Experiments show that humans want to open 'Pandora's box' more than other primates
Pandora's box , which is often used in the sense of 'things that must not be opened', is the first woman in Greek mythology, Pandora , who opened the box that was said to be 'never open' out of curiosity. , It is a word based on an episode that various disasters jumped out into the world. Curiosity causes both good and bad things in humans, but in an experiment in which primates and human infants were asked to open an upside-down cup, ``humans were more likely than other primates to open cups with unknown contents. It became clear that there is a tendency that
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A research team led by Alejandro Sanchez Amaro , who studies comparative cultural psychology at the Max Planck Institute for Evolutionary Anthropology in Germany, has found that humans exchange information in exchange for resources, even in the absence of clear benefits from past research . He pointed out that he knew what he was trying to get. “Humans are perhaps the most curious animals on earth, but it is not clear to what extent our innate motivation to learn new information is shared with our closest relatives. No,” he said.
Therefore, Amaro and his colleagues conducted experiments on human infants and primates to examine ``how often they open the cup with the unknown contents and the cup with the unknown contents, showing the cup with the unknown contents.'' I did.
In the first experiment, the research team targeted 29 primates such as chimpanzees, gorillas, bonobos, and orangutans. We conducted the first stage of the experiment by showing the yellow cup) and letting them choose one. One grape is contained in the red cup as a reward, nothing is contained in the yellow cup, and through the pre-test, the primate learns that ``the red cup contains one grape'' He said he did.
In the second stage of the experiment, the primate was shown a 'red cup' and a 'cup of another color whose contents cannot be seen (a green or blue cup instead of the yellow cup used in the first stage)' and asked the primate to I repeated the trial to let you choose. In the second stage, the new colored cups were divided into ``groups containing 3 grapes'' and ``groups without grapes'', and after the primates chose either cup, the contents of both cups were displayed. Disclosed.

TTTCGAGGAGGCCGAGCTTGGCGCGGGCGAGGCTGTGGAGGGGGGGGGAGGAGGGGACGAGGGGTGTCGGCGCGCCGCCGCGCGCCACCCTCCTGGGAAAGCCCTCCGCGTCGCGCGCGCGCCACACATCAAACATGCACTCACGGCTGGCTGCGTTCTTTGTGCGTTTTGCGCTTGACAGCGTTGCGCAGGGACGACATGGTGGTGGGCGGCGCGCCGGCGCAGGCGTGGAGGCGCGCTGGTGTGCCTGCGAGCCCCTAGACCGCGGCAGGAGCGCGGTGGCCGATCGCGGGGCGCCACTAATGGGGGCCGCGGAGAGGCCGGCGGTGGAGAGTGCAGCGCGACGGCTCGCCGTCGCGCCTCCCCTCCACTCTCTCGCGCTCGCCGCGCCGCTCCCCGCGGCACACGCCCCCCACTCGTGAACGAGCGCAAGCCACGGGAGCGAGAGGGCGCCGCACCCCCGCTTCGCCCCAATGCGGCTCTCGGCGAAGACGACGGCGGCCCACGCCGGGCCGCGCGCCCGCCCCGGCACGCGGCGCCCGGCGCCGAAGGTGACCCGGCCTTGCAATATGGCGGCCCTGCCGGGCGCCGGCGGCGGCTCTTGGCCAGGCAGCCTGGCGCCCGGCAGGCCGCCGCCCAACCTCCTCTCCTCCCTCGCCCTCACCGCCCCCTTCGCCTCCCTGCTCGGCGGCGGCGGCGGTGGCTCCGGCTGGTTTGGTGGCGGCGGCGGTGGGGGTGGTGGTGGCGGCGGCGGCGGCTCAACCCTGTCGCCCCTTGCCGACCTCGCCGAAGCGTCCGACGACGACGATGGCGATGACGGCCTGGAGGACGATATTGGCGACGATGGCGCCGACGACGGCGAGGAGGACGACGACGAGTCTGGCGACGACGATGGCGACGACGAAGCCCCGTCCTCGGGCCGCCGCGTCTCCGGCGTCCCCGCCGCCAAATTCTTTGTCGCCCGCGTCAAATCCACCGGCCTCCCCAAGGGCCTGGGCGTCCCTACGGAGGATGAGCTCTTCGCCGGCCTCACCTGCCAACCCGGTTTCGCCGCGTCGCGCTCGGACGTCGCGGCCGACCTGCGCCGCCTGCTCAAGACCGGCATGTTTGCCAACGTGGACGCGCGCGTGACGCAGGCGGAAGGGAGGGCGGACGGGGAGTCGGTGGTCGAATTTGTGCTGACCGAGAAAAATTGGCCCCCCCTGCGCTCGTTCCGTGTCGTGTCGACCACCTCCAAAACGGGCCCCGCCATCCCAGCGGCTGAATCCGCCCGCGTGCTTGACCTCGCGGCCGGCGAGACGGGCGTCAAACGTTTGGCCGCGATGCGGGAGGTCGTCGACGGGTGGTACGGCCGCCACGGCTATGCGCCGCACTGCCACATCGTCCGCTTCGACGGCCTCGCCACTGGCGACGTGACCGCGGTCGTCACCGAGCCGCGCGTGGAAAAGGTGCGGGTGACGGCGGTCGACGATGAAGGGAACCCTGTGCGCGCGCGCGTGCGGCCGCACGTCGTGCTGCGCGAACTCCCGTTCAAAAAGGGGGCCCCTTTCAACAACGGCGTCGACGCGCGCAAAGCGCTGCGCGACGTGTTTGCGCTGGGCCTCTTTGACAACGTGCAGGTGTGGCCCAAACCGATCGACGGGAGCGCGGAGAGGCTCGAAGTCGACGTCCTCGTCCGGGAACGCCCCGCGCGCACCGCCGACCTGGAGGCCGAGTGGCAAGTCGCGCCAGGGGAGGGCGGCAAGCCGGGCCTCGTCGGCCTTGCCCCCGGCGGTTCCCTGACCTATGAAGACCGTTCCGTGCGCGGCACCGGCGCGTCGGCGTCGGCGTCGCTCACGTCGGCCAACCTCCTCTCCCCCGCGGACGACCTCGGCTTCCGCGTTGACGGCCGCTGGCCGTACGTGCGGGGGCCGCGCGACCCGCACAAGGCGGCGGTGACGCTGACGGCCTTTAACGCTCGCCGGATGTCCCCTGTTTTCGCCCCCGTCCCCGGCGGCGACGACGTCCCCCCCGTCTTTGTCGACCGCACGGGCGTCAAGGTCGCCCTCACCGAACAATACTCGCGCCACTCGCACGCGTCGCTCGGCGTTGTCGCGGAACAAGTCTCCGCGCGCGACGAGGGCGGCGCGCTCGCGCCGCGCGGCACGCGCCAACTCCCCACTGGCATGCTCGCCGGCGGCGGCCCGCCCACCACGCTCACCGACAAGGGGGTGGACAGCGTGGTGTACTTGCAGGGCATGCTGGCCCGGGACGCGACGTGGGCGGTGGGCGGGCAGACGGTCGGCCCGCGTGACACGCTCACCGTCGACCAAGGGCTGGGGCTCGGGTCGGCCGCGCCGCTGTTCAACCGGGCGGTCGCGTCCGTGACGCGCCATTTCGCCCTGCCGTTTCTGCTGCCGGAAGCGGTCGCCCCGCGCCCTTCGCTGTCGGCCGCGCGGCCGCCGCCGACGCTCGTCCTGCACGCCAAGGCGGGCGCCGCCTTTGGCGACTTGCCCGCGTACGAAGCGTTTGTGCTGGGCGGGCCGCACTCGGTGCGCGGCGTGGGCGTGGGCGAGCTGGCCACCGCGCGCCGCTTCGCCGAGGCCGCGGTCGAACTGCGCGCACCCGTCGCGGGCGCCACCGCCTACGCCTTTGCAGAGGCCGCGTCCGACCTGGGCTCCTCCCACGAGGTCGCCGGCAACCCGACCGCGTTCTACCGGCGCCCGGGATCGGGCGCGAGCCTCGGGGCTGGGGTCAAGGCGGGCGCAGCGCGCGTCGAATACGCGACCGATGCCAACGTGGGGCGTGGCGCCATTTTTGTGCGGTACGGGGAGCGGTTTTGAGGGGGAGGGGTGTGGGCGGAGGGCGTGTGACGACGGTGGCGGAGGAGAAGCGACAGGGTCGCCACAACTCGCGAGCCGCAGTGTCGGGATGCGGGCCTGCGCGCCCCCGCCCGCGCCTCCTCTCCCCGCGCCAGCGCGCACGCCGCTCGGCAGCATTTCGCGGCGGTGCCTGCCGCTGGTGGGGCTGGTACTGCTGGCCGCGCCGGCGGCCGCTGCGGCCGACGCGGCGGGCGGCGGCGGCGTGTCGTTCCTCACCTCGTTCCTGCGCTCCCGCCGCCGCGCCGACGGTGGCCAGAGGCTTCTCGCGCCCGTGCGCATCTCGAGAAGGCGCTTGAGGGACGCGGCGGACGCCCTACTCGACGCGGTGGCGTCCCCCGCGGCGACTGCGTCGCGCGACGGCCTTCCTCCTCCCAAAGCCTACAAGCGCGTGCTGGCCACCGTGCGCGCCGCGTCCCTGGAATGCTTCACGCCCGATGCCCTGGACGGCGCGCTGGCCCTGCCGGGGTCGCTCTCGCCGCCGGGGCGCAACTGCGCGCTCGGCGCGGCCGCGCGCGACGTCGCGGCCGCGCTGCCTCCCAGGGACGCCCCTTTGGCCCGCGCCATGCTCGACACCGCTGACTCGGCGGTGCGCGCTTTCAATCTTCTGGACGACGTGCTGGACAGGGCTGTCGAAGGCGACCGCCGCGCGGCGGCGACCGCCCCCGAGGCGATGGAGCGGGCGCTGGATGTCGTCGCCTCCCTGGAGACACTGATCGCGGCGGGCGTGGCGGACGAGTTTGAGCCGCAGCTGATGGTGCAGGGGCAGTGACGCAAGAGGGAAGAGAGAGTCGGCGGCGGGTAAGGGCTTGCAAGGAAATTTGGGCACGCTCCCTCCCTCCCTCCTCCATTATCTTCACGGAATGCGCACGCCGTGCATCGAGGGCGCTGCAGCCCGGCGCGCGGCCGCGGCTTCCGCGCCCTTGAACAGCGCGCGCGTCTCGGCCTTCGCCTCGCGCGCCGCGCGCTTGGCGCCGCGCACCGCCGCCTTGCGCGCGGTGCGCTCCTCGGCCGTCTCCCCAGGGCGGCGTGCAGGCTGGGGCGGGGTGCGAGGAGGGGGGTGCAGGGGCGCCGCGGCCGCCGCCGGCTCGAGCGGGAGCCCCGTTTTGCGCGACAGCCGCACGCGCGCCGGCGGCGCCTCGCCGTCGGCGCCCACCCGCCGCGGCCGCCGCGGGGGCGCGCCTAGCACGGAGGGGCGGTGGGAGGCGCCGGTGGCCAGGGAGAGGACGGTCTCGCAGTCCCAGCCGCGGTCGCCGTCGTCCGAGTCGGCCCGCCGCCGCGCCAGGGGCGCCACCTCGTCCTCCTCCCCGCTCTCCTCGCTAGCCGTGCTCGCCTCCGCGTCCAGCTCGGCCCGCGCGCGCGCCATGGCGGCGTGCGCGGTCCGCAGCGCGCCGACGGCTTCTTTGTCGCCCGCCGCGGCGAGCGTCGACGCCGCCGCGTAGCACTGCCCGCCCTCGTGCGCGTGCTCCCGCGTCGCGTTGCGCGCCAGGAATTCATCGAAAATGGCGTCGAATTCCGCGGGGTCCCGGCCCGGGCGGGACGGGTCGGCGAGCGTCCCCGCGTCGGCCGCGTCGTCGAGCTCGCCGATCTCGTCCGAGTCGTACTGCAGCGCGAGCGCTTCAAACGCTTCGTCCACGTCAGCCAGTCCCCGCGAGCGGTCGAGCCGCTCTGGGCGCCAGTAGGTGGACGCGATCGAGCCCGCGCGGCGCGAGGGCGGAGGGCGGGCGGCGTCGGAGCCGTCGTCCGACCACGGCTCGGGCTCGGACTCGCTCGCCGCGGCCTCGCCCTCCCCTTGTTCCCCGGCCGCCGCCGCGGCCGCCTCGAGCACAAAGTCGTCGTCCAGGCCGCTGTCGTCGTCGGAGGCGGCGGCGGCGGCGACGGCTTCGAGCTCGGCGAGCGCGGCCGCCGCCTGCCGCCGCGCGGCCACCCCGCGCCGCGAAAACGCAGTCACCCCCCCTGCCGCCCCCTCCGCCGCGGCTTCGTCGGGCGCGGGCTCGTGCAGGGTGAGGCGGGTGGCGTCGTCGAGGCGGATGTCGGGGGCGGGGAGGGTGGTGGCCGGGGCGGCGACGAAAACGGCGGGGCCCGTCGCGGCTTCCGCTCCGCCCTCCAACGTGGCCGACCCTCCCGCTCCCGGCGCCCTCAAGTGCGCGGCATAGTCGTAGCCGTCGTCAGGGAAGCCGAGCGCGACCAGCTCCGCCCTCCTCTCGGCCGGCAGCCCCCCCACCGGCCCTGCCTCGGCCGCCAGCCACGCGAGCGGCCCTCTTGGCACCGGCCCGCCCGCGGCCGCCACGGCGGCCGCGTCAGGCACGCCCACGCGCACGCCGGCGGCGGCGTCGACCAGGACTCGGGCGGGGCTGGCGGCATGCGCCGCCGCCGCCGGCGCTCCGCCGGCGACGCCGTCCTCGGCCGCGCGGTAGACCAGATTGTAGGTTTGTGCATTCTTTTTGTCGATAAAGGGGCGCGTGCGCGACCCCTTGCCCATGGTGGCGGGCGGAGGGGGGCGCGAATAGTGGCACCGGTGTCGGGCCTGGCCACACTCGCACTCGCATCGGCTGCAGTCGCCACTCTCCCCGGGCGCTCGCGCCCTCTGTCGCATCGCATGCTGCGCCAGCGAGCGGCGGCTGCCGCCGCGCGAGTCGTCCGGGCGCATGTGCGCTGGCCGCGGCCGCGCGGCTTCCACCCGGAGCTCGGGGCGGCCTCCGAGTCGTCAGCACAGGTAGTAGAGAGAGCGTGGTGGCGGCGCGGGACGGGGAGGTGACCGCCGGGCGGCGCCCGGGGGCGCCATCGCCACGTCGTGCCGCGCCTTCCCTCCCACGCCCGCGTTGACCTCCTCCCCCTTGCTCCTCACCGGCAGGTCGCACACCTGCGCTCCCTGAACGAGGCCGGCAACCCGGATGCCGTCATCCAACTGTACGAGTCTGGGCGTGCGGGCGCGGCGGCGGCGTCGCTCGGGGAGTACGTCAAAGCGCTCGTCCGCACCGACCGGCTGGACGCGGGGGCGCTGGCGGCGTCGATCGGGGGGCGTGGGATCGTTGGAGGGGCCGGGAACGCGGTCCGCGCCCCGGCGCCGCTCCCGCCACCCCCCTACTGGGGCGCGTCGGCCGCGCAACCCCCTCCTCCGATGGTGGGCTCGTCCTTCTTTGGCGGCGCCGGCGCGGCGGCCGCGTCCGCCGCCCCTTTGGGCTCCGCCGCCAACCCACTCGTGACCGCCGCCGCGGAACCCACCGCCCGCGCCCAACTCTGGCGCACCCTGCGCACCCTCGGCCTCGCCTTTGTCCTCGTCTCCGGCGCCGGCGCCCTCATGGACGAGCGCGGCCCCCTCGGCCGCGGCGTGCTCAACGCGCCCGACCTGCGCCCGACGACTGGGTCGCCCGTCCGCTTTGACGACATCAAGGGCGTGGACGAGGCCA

And in the third stage, show the `` red cup '' and `` a new color cup whose contents cannot be seen (the cup of the color that was not used in the first or second stage) '', and which cup the primate chooses is said to have been investigated.
Subsequently, the research team conducted a similar experiment with 15 other primates, changing the red cup to a ``transparent cup that allows you to see the contents''. At this time, in the second stage, all primates were assigned to ``a group with three grapes in an opaque cup'', and it was investigated whether the percentage of choosing an opaque cup in the third stage would increase. I was.
In addition, the research team conducted a similar experiment with 72 human infants aged 3 to 5 with 'stickers' as rewards. It was investigated how often human infants opened the 'opaque cup' compared to primates.
After analyzing the results of a series of experiments, it was found that apes clearly prefer cups with clear contents until the contents of the ``invisible cup'' are revealed. On the other hand, when I learned that the invisible cup might have more rewards, it became my overwhelming preference for the invisible cup.
On the other hand, it was found that human infants are significantly more likely to choose invisible cups that do not know whether they contain stickers or not, even before the contents of the ``invisible cup'' are revealed. Human infants said that 52% of the total in the first stage and 85.4% in the second stage chose cups that do not know the contents.
The research team said, ``Overall, internal motivation strongly influenced the children's decision-making.'' ``The difference between children and primates can be said to be the difference in motivation to explore the unknown world.'' said.